It was badly damaged during the winter storm in February and is still suffering from the effects. The storm caused a blackout in the center, causing pipes to freeze and burst. Water inundated many rooms, damaged walls, and stopped personal interaction with the people they serve.

The center reopened two weeks ago with a lot of renovation work to be done.

“We’re basically working to cover the cost of a lot of things that weren’t covered by insurance because of depreciation,” said Jeremy Cozad, Rosie’s father. “Things like paint, carpeting and some of the rooms that weren’t completely damaged still had to be looked after. We couldn’t just have them partially reconstructed.”

Rosie was inspired to run a lemonade stand after her sister’s successful run last year. Her sister raised $ 10,000 for the East Texas Crisis Center to build a brand new ADA-compliant playground.

The lemonade stand is in Haute Totz at 4815 Old Bullard Rd. From 11 a.m. to 1 p.m.

Native 9 year-old offers lemonade stand cash to animal shelter

FULTON COUNTY, NY (NEWS 10) – A local girl is doing something for her community and raising money for a sweet cause to help shelter dogs.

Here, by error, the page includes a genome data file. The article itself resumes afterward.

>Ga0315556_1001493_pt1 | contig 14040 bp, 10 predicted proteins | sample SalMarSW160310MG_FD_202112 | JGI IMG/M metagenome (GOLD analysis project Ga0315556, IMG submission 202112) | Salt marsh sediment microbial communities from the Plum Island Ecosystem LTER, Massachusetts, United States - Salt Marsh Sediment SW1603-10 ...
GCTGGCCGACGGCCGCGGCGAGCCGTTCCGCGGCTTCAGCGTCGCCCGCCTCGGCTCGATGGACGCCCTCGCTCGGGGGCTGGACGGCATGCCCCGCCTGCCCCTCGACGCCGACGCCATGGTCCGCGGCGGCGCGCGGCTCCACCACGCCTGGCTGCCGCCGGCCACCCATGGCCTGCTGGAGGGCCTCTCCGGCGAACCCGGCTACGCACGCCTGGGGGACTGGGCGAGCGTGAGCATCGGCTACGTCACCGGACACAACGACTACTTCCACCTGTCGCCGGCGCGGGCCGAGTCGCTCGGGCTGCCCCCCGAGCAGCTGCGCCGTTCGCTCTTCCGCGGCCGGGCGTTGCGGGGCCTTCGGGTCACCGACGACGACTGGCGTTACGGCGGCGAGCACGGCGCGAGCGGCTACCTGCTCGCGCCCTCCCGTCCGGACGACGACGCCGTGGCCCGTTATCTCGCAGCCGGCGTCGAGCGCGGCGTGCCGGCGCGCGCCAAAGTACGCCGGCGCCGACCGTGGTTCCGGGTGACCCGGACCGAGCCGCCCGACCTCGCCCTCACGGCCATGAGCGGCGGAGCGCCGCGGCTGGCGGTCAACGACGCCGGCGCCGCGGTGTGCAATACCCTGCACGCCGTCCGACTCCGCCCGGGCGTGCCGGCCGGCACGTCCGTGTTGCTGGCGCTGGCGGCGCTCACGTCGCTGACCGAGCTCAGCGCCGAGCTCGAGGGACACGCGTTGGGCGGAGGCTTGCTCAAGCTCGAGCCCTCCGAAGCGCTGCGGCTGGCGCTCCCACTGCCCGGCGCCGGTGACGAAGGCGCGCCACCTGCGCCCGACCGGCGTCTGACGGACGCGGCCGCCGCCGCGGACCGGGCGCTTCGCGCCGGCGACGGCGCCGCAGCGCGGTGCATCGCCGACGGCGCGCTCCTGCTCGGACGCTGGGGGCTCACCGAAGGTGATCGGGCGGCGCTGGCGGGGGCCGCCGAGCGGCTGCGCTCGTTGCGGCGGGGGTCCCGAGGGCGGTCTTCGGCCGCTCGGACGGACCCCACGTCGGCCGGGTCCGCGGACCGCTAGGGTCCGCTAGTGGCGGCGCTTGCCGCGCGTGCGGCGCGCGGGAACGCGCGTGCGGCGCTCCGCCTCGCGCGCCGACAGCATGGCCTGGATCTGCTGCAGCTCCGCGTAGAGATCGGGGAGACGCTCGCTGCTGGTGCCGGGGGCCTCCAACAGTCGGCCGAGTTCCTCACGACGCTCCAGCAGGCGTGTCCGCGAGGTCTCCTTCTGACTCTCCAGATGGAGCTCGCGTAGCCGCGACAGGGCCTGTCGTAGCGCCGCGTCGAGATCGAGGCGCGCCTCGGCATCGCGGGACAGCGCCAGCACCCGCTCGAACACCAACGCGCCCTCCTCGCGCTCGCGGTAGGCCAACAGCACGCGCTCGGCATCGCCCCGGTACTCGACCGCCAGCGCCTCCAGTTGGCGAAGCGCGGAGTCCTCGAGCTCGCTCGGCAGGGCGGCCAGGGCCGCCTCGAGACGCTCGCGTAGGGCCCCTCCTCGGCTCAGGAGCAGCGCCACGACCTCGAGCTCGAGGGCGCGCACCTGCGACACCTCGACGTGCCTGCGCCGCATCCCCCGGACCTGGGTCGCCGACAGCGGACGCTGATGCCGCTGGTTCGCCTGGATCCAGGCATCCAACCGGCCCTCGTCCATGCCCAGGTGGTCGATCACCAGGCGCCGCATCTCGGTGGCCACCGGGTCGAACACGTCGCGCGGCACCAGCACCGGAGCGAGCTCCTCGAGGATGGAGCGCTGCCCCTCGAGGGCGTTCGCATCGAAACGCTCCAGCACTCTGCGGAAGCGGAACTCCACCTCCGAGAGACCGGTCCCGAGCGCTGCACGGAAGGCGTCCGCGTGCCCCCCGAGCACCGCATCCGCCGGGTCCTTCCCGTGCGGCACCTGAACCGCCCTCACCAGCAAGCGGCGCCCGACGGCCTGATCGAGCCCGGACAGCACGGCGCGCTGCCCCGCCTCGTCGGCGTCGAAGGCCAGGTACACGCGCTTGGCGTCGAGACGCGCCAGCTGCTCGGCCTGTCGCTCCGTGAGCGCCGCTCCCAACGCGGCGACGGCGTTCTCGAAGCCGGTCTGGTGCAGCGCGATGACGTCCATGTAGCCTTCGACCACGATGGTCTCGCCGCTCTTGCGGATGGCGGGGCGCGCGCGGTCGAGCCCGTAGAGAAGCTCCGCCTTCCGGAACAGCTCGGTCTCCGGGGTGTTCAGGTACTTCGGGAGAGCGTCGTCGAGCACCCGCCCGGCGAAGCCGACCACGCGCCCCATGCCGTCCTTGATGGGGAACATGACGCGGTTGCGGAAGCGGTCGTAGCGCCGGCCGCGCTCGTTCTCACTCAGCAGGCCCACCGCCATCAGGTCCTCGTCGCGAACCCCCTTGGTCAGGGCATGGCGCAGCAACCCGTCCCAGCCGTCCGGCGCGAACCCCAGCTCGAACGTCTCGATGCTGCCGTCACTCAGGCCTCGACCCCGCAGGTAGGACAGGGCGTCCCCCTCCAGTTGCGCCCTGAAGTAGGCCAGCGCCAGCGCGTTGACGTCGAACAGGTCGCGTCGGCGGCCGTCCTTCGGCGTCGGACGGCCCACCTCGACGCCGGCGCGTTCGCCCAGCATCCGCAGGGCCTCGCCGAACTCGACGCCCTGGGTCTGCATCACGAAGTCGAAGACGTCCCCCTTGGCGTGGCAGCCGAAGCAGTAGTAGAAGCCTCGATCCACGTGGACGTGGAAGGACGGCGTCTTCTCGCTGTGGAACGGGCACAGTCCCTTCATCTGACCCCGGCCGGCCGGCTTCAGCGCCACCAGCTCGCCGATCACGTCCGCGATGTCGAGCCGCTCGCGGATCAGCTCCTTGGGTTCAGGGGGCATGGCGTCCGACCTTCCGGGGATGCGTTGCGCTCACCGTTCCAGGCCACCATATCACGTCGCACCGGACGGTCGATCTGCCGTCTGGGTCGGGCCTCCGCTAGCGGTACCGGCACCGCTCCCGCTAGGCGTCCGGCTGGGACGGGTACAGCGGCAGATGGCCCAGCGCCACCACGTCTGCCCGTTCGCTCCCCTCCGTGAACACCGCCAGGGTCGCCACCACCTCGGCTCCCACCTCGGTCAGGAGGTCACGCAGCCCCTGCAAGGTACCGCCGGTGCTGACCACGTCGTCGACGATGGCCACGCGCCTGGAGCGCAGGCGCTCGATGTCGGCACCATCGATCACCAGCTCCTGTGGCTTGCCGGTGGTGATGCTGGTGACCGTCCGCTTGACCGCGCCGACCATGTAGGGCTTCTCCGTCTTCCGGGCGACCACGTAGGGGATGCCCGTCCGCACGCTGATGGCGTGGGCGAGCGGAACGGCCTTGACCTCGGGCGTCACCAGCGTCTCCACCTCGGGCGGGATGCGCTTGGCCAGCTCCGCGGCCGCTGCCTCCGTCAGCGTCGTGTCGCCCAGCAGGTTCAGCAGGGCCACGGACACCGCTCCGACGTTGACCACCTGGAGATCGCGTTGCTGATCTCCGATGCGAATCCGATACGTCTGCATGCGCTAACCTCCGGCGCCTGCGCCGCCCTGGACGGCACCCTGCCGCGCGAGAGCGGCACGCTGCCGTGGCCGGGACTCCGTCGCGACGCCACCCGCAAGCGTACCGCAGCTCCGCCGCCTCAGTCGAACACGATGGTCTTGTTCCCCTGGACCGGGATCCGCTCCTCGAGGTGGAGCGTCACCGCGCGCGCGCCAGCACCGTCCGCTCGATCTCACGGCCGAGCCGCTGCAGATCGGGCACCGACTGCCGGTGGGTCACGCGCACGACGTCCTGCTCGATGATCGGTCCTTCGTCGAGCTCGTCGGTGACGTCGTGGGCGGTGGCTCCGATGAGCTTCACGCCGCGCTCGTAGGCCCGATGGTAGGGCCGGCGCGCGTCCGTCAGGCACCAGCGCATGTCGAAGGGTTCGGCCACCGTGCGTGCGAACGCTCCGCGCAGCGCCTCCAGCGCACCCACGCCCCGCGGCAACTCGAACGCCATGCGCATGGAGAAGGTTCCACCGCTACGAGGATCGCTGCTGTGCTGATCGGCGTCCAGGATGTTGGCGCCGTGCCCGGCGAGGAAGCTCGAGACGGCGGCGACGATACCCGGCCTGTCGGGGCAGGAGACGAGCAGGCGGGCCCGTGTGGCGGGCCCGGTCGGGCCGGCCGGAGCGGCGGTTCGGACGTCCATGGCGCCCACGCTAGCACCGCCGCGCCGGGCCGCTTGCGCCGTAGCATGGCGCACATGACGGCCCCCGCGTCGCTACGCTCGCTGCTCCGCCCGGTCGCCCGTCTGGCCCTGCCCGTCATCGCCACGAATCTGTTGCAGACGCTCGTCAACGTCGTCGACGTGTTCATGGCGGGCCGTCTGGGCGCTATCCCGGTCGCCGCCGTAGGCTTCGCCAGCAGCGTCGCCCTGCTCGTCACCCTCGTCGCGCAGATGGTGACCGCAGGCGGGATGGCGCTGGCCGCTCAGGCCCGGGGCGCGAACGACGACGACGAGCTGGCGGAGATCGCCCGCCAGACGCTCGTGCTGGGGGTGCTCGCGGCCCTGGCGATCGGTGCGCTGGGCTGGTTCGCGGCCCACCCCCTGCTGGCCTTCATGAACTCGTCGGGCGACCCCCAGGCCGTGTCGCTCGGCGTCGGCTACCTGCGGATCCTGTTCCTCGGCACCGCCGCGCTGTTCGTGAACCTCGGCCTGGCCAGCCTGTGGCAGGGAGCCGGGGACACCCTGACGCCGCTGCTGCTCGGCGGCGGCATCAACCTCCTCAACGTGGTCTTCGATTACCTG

Nine-year-old Kaira Dupuy decided to open a lemonade stand in her mother’s flea market over the weekend and sell lemonade and biscuits for 50 cents.

“Someone came to my booth and said there is $ 2 here and you can have it for anything you donate,” said Dupuy. “You don’t have to give me lemonade or cookies.”

An idea emerged from this simple conversation. Dupuy immediately knew what to do with the money she had earned.

“I have a dog at home that came from an Alabama killing shelter,” said Dupuy. “And they sent him here and I adopted him and just felt like I wanted to help all the other animals.”

Dupuy decided that all of the proceeds would go to the Fulton County’s regional SPCA. Her mother published a Facebook post about it and soon there was money coming in for this sweet thing.

They sold out within a few hours and ran twice to the store to get more supplies of lemonade. In the end, she raised $ 212.

Tonight, Kaira donated all of the money to the shelter and donated a large bag of dog food and toys to help dogs that still need a good home.

“What Kaira did today is super, super special. I will cry! But that was very nice because we really love our dogs and we want to take care of them and we can only do that with the generosity of people like Kaira, ”said Toni, who works at Fulton County’s regional SPCA.

Kaira said she was happy to know she was changing the lives of the local dogs.

“I will start almost every year now so that I can help more animals.”

Younger brothers increase cash at lemonade stand to lease meals truck for Brooklyn first responders

BROOKLYN, Ohio – A few little brothers in Brooklyn make a huge impact on their community.

Gideon and Josiah Trank, ages eight and seven, have raised hundreds of dollars for first responders with their lemonade stand in the front yard.

On Friday they used their earnings to rent the Cocky’s Bagels food truck for the Brooklyn Police and Fire Department. The truck parked in front of the police station between 6 p.m. and 8 p.m. serving bagel sandwiches and other goodies while the brothers took orders behind the counter.